BOISE — The Idaho Supreme Court heard arguments in five separate lawsuits brought against the state’s redistricting commission on Friday, all of them challenging various aspects of the new U.S. congressional and state legislative district maps.
The bipartisan Idaho Commission for Reapportionment is tasked every 10 years with redrawing voting districts based on the most recent census. Idaho has been one of the fastest-growing states in the nation, and the commissioners examined where that growth occurred and attempted to create districts roughly equal in population with about 52,000 residents each. The commission is required to map new legislative districts that do not have more than a 10% population variance, and they are supposed to avoid dividing counties into multiple districts as much as possible.
Former state lawmaker Branden Durst was the first to sue, contending that the map redrawing Idaho’s 35 legislative districts is unconstitutional because it splits up more counties than necessary. Commissioners in Ada County also sued over the number of county splits. Spencer Stucki, a Chubbuck resident, sued to challenge the way districts are redrawn in southeastern Idaho, and Elmore County resident Christopher Pentico sued over the way the congressional district map splits some local voting precinct boundary lines.
The Coeur d’Alene Tribe in northern Idaho and the Shoshone-Bannock Tribes in southern Idaho also sued, each group contending that the map wrongly split their respective reservations into different districts without regard for the fact that they are each “communities of interest” should be maintained together as much as possible.
The tribes are the most “unique and cohesive” communities of interest in the state, their attorney Deborah Ferguson told the Idaho Supreme Court justices, comparing them to members of an extended family. The new maps splitting the Coeur d’Alene Tribe into two districts and the Shoshone-Bannock Tribes into three districts just continues the state’s long history of discrimination and neglect against Idaho’s earliest residents, Ferguson said.
Durst’s attorney Bryan Smith told the high court that the redistricting map was illegal because it splits eight counties “externally” by taking pieces of each and adding it to a county in a different district. Smith said a redistricting map created by Durst showed the districts can be created with only seven counties being externally split, and that state law requires the commission to split counties as little as possible.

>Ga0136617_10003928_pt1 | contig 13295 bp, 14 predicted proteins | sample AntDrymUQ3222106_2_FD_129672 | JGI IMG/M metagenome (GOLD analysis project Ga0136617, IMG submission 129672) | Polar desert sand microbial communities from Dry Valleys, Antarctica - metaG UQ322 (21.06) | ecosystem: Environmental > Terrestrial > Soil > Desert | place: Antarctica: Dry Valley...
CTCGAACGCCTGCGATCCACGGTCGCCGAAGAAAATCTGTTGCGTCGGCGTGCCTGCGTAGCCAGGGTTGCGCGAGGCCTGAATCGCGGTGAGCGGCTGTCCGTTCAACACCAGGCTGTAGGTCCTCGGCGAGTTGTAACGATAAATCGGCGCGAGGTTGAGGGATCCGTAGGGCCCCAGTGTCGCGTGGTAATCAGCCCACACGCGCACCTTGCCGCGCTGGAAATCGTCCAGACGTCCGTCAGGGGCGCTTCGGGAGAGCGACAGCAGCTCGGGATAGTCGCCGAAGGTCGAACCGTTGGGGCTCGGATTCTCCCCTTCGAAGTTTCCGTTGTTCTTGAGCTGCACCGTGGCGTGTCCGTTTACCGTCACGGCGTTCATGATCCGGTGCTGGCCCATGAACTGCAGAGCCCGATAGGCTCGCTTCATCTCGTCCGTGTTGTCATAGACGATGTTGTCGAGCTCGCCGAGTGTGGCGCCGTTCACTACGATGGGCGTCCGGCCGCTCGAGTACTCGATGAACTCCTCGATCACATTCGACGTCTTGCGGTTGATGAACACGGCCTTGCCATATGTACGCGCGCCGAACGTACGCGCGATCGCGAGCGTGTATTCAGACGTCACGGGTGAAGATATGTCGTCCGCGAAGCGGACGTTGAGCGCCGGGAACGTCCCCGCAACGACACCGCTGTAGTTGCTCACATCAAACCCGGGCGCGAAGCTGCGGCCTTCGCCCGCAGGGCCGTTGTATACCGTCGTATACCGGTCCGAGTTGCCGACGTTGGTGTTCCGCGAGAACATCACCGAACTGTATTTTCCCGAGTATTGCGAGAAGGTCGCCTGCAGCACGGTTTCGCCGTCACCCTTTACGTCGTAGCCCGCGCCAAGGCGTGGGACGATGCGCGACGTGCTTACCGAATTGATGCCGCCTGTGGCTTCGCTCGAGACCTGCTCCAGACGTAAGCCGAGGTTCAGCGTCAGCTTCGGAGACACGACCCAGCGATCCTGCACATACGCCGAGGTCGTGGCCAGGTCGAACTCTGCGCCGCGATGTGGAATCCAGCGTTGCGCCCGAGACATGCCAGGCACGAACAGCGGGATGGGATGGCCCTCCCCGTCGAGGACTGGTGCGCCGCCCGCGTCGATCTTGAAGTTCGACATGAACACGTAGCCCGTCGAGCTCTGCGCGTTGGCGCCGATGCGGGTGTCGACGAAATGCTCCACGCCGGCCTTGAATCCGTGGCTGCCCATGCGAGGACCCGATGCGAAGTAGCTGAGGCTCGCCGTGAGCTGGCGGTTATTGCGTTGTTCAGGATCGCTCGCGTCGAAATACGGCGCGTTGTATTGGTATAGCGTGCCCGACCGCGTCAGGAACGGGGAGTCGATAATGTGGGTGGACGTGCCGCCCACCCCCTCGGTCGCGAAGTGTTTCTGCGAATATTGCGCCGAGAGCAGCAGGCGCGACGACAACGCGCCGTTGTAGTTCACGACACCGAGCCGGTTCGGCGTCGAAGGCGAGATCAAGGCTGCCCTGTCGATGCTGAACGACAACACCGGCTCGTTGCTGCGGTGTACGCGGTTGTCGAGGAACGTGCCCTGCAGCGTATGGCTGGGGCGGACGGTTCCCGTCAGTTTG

Deputy Prosecuting Attorney Lorna Jorgensen, representing Ada County, took similar issue with how some parts of Ada County and neighboring Canyon County — which together hold about 40% of the state’s population — were split.
But Megan Larrondo, the deputy attorney general representing the commission, said diligent and careful work by the commission showed that there was simply no way to split fewer counties and still come up with a map that met all of the legal requirements set out under state and federal law.
The commission carried out a “herculean task of redistricting a state with complex geography, political boundaries, population distribution and legal requirements,” Larrondo said.
Drafted maps that split just seven counties all violated other redistricting rules, such as by giving residents in some regions more voting power than others, she said.
The Idaho Supreme Court is expected to issue a written ruling sometime in coming weeks on whether or not the commission will have to redraw the maps.
Larrondo also said the commission took public testimony from across the state, and contended that Coeur d’Alene Tribe leaders told the commission that keeping the tribe in one district was “not the priority.” She said keeping the Shoshone-Bannock Tribes in a single district violated the state laws on how counties should be handled, and so the commission’s “hands were tied.”